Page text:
I sat near the oven for most of this process, with a glass of pinot grigio, flipping through her book, listening to the hissing, burbling, & popping of the cauliflower caramelizing in the oven. I like it well-done. I threw the pan of tomatoes back in the oven while I plated the cauliflower, just to heat them up, then drizzled the whole goopy mess over the cauliflower.

I fully intended to eat half and save the rest for today... but I didn't. I cleaned the plate and licked my fingers.

Saturday, March 07, 2009

portobello stroganoff with sundried tomatoes and spinach

I've been a vegetarian for about 2 years, and every once in a while, I encounter a dish I completely forgot about. This week it was beef stroganoff. I would never have called stroganoff a favourite dish of mine, but I liked it, and when I found a mushroom version on a menu in Austin, TX, I decided I had to make it. Yesterday's cold weather seemed perfect for thick egg noodles with a warm gravy sauce-- but I amped the nutrition with some added veggies.

I'm sad to say that I don't ever feel like my food blog will take off until I get a decent camera. It's near impossible to take a good detail photo with a digital point-and-shoot in the evening. The ambient light in the kitchen isn't strong enough, and the flash is way too much-- even if I "diffuse" it with a tissue. Any pointers, beyond spending money I don't have, would be much appreciated.

Gravy-based sauces are not quite as easy when you're not cooking with animal fat, but a good roux can take you a long way, and it's definitely a learned skill. This stroganoff is a bit easier because you incorporate the flour into the sour cream-- just remember to temper the sour cream mixture so it doesn't curdle when you add it to the skillet.

This may seem like a lot of ingredients, but assemble them ahead of time-- it all comes together rather quickly.

4 servings dried egg noodles
3T butter (or olive oil)
1 medium yellow onion, finely chopped
3-4 cloves garlic, minced
2-3 large portobello mushroom caps, wiped clean and coarsely diced
+ 1/2 C dried creminis or porcinis, reconstituted in hot water and finely chopped
(reserve mushroom liquid for broth)
2-3 huge handfuls of fresh spinach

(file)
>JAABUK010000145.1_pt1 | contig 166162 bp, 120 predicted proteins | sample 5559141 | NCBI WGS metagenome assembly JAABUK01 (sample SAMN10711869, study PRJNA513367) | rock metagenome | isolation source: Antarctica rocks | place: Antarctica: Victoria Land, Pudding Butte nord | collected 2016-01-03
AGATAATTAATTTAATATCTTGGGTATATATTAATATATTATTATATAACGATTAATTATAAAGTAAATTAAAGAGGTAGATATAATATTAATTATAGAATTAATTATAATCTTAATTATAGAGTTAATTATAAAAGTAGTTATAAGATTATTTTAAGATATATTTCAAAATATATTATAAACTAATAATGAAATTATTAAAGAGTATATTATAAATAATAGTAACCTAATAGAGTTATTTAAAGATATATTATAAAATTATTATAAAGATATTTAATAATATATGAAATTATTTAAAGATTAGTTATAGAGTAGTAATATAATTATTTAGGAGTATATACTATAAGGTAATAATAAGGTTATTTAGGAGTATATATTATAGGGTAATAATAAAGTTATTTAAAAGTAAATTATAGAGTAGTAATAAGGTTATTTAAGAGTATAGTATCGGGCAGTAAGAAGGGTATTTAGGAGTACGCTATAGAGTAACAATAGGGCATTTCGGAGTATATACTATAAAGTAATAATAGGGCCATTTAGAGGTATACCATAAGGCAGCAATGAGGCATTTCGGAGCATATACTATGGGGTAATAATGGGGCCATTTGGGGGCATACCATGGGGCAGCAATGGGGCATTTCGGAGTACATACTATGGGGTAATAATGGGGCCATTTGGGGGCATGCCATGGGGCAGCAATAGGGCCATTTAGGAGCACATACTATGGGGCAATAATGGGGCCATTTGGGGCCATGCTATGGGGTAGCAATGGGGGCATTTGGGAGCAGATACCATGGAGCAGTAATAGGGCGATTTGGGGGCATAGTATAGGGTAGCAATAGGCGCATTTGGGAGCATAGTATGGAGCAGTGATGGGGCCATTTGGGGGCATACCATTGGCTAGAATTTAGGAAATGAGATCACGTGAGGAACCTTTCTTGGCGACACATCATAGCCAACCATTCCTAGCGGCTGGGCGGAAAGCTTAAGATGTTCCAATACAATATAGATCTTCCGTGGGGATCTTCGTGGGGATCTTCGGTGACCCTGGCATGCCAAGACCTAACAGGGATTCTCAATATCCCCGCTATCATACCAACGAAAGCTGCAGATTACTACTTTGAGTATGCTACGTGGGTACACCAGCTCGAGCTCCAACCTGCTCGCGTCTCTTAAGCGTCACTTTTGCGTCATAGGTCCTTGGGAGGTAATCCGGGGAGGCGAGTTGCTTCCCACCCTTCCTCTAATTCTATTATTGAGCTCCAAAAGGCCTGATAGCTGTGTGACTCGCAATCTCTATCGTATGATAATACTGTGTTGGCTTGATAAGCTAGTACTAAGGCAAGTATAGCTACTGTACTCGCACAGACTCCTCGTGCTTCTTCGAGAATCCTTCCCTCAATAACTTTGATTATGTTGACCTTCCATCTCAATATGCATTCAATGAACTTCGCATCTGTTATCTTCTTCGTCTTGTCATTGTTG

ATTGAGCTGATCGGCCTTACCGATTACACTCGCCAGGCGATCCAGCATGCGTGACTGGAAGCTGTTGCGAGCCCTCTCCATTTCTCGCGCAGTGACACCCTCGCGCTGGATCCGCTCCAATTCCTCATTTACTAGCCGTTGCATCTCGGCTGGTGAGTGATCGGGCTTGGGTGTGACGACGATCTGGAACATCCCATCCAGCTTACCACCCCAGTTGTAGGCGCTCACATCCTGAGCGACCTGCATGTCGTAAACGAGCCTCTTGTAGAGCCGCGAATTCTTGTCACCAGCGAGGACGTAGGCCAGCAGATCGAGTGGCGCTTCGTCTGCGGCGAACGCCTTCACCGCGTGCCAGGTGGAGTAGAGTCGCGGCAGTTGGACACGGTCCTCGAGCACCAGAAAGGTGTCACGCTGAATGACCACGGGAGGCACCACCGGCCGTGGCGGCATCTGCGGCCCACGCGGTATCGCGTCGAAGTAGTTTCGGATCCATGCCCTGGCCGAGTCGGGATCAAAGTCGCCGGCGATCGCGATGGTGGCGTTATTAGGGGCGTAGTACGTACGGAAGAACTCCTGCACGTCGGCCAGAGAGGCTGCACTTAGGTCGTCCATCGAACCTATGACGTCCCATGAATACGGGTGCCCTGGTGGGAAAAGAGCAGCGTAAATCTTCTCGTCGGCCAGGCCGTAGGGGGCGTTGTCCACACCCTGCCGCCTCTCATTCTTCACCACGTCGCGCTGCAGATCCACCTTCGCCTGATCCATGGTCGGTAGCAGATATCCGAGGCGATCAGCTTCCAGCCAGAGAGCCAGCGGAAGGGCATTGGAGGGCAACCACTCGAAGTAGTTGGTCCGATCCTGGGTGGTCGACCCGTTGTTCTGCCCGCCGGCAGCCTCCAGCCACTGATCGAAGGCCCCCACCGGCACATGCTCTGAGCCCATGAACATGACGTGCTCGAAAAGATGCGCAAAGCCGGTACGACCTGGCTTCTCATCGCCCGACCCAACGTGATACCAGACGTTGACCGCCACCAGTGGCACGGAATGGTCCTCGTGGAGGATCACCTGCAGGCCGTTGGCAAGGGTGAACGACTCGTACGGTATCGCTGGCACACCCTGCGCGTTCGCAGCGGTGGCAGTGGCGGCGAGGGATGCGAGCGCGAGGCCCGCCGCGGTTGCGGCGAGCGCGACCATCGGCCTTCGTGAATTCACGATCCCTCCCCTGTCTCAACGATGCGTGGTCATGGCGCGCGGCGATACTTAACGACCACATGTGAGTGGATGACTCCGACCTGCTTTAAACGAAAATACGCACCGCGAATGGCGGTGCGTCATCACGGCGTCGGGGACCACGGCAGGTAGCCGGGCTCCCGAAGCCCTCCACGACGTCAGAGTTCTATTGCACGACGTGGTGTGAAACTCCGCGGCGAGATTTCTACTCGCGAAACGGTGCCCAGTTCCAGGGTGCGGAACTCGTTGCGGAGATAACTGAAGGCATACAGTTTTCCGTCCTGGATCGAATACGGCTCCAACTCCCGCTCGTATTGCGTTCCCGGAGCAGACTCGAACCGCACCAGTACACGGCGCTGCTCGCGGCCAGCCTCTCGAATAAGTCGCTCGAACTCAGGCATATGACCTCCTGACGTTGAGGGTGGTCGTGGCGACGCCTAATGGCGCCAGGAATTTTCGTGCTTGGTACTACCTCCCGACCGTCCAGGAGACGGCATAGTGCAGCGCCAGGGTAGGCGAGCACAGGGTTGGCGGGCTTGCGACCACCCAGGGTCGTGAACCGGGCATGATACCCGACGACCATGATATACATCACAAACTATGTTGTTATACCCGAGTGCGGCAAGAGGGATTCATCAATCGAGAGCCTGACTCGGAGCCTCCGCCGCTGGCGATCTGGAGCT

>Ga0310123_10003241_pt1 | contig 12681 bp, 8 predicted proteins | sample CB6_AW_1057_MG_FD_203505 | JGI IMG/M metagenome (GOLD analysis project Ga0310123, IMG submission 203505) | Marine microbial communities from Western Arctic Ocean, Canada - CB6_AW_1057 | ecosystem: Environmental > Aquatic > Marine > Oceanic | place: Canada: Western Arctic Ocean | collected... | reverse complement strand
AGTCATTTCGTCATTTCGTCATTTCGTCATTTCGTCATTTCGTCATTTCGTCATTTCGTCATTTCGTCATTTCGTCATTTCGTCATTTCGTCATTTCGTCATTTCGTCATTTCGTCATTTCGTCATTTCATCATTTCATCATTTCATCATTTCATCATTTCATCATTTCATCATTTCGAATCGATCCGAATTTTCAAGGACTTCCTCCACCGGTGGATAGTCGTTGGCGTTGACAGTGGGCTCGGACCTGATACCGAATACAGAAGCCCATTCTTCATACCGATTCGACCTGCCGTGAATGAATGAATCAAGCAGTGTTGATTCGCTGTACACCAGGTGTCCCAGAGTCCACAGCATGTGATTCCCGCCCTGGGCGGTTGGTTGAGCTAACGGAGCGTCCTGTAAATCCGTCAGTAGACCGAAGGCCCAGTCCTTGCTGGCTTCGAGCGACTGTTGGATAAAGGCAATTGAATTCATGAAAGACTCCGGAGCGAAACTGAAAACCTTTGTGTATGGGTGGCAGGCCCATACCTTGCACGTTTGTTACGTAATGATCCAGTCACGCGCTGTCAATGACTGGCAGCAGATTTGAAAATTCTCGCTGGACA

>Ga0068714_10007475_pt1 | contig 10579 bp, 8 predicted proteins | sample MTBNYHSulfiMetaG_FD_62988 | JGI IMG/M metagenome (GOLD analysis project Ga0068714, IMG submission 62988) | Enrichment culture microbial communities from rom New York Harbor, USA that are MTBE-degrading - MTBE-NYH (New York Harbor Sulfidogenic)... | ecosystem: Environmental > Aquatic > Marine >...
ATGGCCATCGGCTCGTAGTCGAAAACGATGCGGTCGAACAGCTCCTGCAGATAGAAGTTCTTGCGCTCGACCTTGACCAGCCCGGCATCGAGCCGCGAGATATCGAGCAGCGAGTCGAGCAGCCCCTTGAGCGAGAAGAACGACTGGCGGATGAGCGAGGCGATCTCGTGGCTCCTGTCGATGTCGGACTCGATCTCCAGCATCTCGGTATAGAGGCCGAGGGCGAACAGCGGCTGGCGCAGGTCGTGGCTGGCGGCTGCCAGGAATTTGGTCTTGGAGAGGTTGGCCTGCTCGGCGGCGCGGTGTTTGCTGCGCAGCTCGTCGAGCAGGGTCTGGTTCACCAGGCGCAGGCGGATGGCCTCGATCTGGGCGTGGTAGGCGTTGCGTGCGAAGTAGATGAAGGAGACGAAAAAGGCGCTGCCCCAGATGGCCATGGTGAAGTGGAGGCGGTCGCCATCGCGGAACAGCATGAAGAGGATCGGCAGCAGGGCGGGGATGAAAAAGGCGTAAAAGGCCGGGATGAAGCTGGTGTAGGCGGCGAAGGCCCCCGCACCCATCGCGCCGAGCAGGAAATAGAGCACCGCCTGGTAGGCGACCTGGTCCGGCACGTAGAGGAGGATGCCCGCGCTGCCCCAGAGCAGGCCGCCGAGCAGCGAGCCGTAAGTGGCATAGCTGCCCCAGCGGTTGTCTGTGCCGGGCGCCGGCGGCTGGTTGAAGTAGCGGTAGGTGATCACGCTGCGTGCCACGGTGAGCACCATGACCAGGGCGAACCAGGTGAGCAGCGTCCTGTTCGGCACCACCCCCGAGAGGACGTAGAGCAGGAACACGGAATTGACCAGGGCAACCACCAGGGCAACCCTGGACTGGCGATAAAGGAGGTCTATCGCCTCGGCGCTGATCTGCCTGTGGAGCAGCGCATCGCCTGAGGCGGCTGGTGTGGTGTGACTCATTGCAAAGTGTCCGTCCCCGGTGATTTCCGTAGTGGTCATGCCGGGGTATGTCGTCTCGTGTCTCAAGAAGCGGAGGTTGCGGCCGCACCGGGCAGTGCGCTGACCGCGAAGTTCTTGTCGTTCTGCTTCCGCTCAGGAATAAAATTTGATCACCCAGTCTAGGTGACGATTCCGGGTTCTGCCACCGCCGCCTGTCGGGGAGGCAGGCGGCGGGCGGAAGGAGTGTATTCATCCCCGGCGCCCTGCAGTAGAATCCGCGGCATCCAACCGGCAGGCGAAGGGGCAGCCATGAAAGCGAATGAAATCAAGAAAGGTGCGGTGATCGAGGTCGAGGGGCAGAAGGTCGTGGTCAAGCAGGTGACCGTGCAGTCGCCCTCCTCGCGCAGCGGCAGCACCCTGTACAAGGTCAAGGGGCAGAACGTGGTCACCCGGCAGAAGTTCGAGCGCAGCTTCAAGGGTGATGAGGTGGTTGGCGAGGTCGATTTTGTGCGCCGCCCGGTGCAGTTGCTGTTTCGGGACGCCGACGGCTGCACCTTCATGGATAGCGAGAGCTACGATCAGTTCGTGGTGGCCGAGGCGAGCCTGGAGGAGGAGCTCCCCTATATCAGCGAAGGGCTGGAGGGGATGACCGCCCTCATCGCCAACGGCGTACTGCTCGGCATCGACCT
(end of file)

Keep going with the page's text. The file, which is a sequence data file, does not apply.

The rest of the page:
1/2 C julienned sun-dried tomatoes

for the sauce:
1+ C of veg broth (with mushroom liquid should add up to about 1 1/2 C)
1/2-1 C sour cream
3T all-purpose flour
fresh thyme
1-2T white wine
2-3 healthy dashes of worcestershire sauce
2 T tomato paste

First, set up your pasta water to boil (you'll do it right before you serve) and mix the 3T flour with 1/2-1 C of sour cream in a small glass bowl. Set aside.

In your largest skillet, melt butter over medium heat, and sweat onions and garlic in a large pinch of sea salt. When they start to turn translucent, add both kinds of mushrooms and a couple of sprigs of fresh thyme. Sautee for a few minutes, until the mushrooms are cooked through. Add in the sundried tomatoes, cook for a few more minutes, then add spinach. Once the spinach is barely wilted, transfer to a dish on the side.... you'll add the veggies back to the sauce later. (Don't forget to fish out the thyme stems!)

Deglaze the skillet with a dash of white wine, making sure to scrape up any bit of cooked onion and mushrooms. Add broth, worcestershire sauce, and tomato paste, bring to a boil, and reduce mixture by 1/3. At this point, turn the heat to very, very low, and temper your sour cream mixture. (If you've never tempered a sauce before, it basically means to stir in a ladle or so of the hot liquid to the sour cream to warm it up before dumping it into the sauce, or else the dairy will curdle in the skillet). Pour the warmed sour cream and flour into the broth, and stir to thicken. It will need to cook for a minute or two to avoid the raw flour taste. Once it's cooked through (feel free to take a taste test!), add the veggies back in, and leave on low heat while you cook your noodles.

Serve over egg noodles and garnish with a dollop of sour cream and a sprinkle of fresh thyme leaves or chopped parsley.

Make your partner do the dishes. Delicious!~